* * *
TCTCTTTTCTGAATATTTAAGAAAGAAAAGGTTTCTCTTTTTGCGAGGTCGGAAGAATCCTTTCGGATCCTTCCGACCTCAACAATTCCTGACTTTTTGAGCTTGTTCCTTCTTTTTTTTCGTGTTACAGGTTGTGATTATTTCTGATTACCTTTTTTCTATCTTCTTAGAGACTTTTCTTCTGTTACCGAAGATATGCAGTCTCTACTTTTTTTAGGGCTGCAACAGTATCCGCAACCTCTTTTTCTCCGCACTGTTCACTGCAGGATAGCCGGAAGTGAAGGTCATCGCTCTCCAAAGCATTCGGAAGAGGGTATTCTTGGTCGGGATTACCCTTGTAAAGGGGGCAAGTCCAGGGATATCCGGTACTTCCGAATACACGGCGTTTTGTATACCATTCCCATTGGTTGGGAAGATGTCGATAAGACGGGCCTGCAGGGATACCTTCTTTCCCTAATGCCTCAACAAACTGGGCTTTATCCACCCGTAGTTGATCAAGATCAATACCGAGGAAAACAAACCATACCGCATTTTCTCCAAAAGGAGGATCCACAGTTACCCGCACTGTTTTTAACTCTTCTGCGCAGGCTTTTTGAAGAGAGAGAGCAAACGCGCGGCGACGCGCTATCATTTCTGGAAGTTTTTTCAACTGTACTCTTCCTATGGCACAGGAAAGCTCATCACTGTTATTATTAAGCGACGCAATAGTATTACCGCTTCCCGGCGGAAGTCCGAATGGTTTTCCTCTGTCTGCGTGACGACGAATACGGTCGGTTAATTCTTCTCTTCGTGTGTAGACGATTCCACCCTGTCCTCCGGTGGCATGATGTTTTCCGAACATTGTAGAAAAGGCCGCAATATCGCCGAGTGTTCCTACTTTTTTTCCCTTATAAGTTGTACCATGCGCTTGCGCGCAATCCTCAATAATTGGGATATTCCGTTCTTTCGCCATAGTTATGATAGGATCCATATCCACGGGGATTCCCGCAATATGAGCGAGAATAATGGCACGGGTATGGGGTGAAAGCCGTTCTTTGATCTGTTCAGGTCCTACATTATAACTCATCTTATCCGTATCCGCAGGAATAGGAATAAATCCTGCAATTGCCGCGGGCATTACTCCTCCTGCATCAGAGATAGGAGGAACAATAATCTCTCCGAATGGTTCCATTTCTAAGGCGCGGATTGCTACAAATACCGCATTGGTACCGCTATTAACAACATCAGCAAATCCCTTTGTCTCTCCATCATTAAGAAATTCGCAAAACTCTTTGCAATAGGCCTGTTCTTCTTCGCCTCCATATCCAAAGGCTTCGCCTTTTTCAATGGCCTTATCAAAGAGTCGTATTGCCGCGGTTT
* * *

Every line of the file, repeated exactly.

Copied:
TCTCTTTTCTGAATATTTAAGAAAGAAAAGGTTTCTCTTTTTGCGAGGTCGGAAGAATCCTTTCGGATCCTTCCGACCTCAACAATTCCTGACTTTTTGAGCTTGTTCCTTCTTTTTTTTCGTGTTACAGGTTGTGATTATTTCTGATTACCTTTTTTCTATCTTCTTAGAGACTTTTCTTCTGTTACCGAAGATATGCAGTCTCTACTTTTTTTAGGGCTGCAACAGTATCCGCAACCTCTTTTTCTCCGCACTGTTCACTGCAGGATAGCCGGAAGTGAAGGTCATCGCTCTCCAAAGCATTCGGAAGAGGGTATTCTTGGTCGGGATTACCCTTGTAAAGGGGGCAAGTCCAGGGATATCCGGTACTTCCGAATACACGGCGTTTTGTATACCATTCCCATTGGTTGGGAAGATGTCGATAAGACGGGCCTGCAGGGATACCTTCTTTCCCTAATGCCTCAACAAACTGGGCTTTATCCACCCGTAGTTGATCAAGATCAATACCGAGGAAAACAAACCATACCGCATTTTCTCCAAAAGGAGGATCCACAGTTACCCGCACTGTTTTTAACTCTTCTGCGCAGGCTTTTTGAAGAGAGAGAGCAAACGCGCGGCGACGCGCTATCATTTCTGGAAGTTTTTTCAACTGTACTCTTCCTATGGCACAGGAAAGCTCATCACTGTTATTATTAAGCGACGCAATAGTATTACCGCTTCCCGGCGGAAGTCCGAATGGTTTTCCTCTGTCTGCGTGACGACGAATACGGTCGGTTAATTCTTCTCTTCGTGTGTAGACGATTCCACCCTGTCCTCCGGTGGCATGATGTTTTCCGAACATTGTAGAAAAGGCCGCAATATCGCCGAGTGTTCCTACTTTTTTTCCCTTATAAGTTGTACCATGCGCTTGCGCGCAATCCTCAATAATTGGGATATTCCGTTCTTTCGCCATAGTTATGATAGGATCCATATCCACGGGGATTCCCGCAATATGAGCGAGAATAATGGCACGGGTATGGGGTGAAAGCCGTTCTTTGATCTGTTCAGGTCCTACATTATAACTCATCTTATCCGTATCCGCAGGAATAGGAATAAATCCTGCAATTGCCGCGGGCATTACTCCTCCTGCATCAGAGATAGGAGGAACAATAATCTCTCCGAATGGTTCCATTTCTAAGGCGCGGATTGCTACAAATACCGCATTGGTACCGCTATTAACAACATCAGCAAATCCCTTTGTCTCTCCATCATTAAGAAATTCGCAAAACTCTTTGCAATAGGCCTGTTCTTCTTCGCCTCCATATCCAAAGGCTTCGCCTTTTTCAATGGCCTTATCAAAGAGTCGTATTGCCGCGGTTT